Alternate attendance (sankin kotai) was one of the central institutions of Edo-period (1603-1868) Japan and one of the most unusual examples of a system of enforced elite mobility in world history. It required the daimyo to divide their time between their domains and the city of Edo, where they waited upon the Tokugawa shogun. Based on a prodigious amount of research in both published and archival primary sources, Tour of Duty renders alternate attendance as a lived experience, for not only the daimyo but also the samurai retainers who accompanied them. Beyond exploring the nature of travel to and from the capital as well as the period of enforced bachelorhood there, Constantine Vaporis elucidates--for the first time--the significance of alternate attendance as an engine of cultural, intellectual, material, and technological exchange.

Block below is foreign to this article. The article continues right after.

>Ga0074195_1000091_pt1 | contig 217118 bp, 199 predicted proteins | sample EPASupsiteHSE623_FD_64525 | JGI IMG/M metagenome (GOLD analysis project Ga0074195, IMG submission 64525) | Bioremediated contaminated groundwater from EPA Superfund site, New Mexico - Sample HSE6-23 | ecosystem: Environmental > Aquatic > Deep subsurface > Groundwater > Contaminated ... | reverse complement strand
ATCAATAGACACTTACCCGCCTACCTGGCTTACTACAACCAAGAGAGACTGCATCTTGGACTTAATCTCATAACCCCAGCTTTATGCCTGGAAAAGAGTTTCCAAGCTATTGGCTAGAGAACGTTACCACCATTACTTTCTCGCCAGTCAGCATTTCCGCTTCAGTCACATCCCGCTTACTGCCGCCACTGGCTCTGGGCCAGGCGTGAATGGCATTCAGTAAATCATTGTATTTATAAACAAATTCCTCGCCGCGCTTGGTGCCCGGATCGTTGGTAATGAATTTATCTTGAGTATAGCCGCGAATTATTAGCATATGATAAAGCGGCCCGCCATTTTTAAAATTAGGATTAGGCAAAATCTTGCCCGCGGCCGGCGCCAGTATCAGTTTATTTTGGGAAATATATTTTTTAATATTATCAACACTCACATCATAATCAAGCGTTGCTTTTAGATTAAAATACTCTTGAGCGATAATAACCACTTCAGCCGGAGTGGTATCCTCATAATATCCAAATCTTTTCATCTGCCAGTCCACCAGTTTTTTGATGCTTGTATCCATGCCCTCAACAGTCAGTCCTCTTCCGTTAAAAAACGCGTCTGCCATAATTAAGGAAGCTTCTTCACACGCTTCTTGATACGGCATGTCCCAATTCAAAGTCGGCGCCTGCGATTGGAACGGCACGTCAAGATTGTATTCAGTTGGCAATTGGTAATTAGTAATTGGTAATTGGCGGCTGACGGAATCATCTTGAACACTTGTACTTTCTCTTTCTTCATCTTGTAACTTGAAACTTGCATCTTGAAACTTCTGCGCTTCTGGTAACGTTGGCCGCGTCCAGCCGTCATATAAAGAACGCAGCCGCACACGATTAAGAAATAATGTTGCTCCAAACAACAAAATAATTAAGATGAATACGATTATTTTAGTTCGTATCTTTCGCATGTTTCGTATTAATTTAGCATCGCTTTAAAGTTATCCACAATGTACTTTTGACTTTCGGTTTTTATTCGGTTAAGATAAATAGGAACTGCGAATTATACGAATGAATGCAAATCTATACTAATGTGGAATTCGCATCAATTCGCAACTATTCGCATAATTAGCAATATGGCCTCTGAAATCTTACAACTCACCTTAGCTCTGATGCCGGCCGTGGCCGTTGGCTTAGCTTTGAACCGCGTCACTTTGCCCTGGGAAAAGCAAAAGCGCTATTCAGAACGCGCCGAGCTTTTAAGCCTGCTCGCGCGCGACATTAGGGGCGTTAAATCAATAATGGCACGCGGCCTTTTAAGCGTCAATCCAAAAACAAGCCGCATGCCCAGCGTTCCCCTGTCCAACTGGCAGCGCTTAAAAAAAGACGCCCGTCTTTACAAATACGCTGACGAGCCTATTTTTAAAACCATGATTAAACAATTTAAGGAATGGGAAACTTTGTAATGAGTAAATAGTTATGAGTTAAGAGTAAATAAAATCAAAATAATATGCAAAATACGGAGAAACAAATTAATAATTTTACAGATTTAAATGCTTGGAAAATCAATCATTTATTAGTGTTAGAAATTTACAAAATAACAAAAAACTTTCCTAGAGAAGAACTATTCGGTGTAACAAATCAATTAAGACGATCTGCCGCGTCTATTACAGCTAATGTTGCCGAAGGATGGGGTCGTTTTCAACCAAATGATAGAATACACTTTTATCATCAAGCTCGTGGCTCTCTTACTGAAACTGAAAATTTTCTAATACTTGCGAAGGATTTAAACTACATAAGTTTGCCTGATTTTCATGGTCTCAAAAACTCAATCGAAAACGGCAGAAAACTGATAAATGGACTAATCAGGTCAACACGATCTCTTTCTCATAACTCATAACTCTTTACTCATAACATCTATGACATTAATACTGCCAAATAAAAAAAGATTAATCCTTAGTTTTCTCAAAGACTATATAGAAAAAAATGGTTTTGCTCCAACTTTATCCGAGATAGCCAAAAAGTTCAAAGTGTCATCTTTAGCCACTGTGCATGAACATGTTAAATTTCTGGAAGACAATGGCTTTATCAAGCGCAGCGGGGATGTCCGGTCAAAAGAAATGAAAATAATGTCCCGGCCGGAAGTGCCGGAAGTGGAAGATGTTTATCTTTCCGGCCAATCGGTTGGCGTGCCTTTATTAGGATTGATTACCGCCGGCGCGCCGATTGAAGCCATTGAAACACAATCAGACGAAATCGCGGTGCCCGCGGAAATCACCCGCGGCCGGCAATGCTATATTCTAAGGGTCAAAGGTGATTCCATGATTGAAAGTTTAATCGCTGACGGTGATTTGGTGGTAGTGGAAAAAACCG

Vaporis argues against the view that cultural change simply emanated from the center (Edo) and reveals more complex patterns of cultural circulation and production taking place between the domains and Edo and among distant parts of Japan. What is generally known as Edo culture in fact incorporated elements from the localities. In some cases, Edo acted as a nexus for exchange; at other times, culture traveled from one area to another without passing through the capital. As a result, even those who did not directly participate in alternate attendance experienced a world much larger than their own. Vaporis begins by detailing the nature of the trip to and from the capital for one particular large-scale domain, Tosa, and its men and goes on to analyze the political and cultural meanings of the processions of the daimyo and their extensive entourages up and down the highways. These parade-like movements were replete with symbolic import for the nature of early modern governance. Later chapters are concerned with the physical and social environment experienced by the daimyo's retainers in Edo; they also address the question of who went to Edo and why, the network of physical spaces in which the domainal samurai lived, the issue of staffing, political power, and the daily lives and consumption habits of retainers. Finally, Vaporis examines retainers as carriers of culture, both in a literal and a figurative sense. In doing so, he reveals the significance of travel for retainers and their identity as consumers and producers of culture, thus proposing a multivalent model of cultural change.